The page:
Quick Critique

Quick Critique: Upstate Story (Request)

There’s something to be said about the liberty filmmaking can give you in the present day if you’re resourceful enough. Thanks to film-level quality technology being affordable and the advent of the internet, shooting, platforming and distributing a passion project has never been easier. Definitely is the case for YouTube, which will gladly present your work long as it doesn’t get flagged. One of these films, free for you to watch now on the popular broadcaster, is the one I shall be speaking about today.

Upstate Story is an independently made film released last year by filmmaker Shaun Rose. It tells the story of Ellis Martin, a cleaner stuck in a rut who glides through his weeks to make it to the weekends. We witness one such week, told rather despondently and darkly humorously by Ellis. While sometimes our narrator’s matter-of-fact tone will not fit exactly every moment he describes, I do like how it sets a sense of repetition to Ellis’ life. Not much about his week gives him a lot of joy, and yet he struggles through it. It’s a rather stark depiction of a depressed mind just weaving through its own life, without it feeling to remorseless or bleak.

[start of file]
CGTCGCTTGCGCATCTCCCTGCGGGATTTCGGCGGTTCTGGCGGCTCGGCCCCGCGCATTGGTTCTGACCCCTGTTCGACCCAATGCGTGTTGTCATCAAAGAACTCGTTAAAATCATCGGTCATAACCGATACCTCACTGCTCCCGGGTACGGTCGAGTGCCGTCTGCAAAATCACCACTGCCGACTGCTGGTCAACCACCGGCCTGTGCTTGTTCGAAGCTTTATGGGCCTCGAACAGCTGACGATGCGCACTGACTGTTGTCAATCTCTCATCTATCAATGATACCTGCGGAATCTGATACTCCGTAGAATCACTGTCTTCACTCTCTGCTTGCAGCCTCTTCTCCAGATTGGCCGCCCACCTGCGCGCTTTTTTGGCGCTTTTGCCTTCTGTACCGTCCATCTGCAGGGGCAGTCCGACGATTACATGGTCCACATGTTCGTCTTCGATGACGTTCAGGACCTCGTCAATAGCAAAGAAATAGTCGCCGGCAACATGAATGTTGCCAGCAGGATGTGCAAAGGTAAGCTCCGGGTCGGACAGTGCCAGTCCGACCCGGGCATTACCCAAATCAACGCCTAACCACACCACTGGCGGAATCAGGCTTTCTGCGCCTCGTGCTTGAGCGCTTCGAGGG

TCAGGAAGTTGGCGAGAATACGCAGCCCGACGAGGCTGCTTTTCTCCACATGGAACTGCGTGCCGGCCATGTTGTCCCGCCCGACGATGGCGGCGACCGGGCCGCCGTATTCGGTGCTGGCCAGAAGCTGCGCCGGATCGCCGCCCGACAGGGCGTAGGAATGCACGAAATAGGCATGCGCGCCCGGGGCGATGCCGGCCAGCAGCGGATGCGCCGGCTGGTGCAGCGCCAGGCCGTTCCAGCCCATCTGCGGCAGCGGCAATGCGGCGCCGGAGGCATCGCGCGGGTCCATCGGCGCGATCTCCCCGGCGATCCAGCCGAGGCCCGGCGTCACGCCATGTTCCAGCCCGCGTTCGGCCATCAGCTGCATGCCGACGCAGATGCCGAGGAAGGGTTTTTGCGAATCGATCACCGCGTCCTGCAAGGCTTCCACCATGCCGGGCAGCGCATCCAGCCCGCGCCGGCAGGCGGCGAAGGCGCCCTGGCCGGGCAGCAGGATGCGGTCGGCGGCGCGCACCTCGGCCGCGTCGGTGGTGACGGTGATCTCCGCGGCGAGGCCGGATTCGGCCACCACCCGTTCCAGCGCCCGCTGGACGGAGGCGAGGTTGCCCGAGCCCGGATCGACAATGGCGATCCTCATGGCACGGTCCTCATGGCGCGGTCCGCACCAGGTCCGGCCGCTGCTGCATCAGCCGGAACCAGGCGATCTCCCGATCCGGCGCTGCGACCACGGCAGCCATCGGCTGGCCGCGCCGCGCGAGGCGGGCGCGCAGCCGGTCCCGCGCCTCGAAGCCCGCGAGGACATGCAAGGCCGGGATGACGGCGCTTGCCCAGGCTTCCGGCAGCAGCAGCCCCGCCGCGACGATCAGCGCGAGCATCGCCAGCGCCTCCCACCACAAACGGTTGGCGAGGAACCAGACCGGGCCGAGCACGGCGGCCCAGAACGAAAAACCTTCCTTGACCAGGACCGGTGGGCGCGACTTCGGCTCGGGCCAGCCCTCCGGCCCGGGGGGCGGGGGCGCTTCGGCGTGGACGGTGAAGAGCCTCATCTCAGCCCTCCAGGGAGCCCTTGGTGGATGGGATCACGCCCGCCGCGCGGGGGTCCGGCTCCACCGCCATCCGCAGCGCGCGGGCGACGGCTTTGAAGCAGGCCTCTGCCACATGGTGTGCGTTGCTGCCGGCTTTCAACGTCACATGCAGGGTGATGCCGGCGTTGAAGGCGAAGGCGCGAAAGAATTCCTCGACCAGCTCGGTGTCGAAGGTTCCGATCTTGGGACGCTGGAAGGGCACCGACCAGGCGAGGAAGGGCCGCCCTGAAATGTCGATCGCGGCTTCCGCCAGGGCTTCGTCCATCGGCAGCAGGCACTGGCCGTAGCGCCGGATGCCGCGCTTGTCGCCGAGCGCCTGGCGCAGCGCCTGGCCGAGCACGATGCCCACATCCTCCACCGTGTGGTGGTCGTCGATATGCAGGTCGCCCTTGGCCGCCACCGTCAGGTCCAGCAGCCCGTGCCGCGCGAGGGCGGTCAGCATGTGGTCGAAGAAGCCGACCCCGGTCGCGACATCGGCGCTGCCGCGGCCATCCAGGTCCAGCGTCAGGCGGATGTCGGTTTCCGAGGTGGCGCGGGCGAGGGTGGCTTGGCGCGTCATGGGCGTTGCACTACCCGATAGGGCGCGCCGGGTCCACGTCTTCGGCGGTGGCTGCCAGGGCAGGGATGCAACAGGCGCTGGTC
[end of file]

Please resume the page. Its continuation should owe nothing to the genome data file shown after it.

The flashbacks are a lot of fun, and they’re brief enough not to drag the film down pacing wise (which, in fairness, it’s only an hour long, so that’s never too serious an issue). A really nice effect is that these scenes are sepia coloured while most of the rest of the film is in black and white. This not only signals to the audience when there’s a flashback, but also indicates the character’s mental state. There’s literally more colour in his life when he’s happier, and thinking about his past is seen through as such. There’s an extra spin on this, but I daren’t reveal how so.

This may not be for everyone. It’s more of a slow and contemplative personal piece. I can’t really say how much of his own life and personality Rose put into this, but a lot of it feels to the bone. And that may not be everyone’s thing, and they may not dig the structure or tone. But I definitely think there’s a lot here to gleam. It’s funny but thoughtful, really putting you into the mind of our protagonist. No matter what your personal circumstances or mental state, I think everyone at a certain age can appreciate being stuck in a rut. Also complementing it is a great score which is appropriately used, melodic but emotional, fitting the tone of the film perfectly.

Upstate Story is available on YouTube. I’d pretty much recommend it if you have the time to spare. Also check out their Facebook page for more details and updates on the film. I wish Rose well in his future, as well as every filmmaker taking to the no-budget independent road to fulfil their passions.


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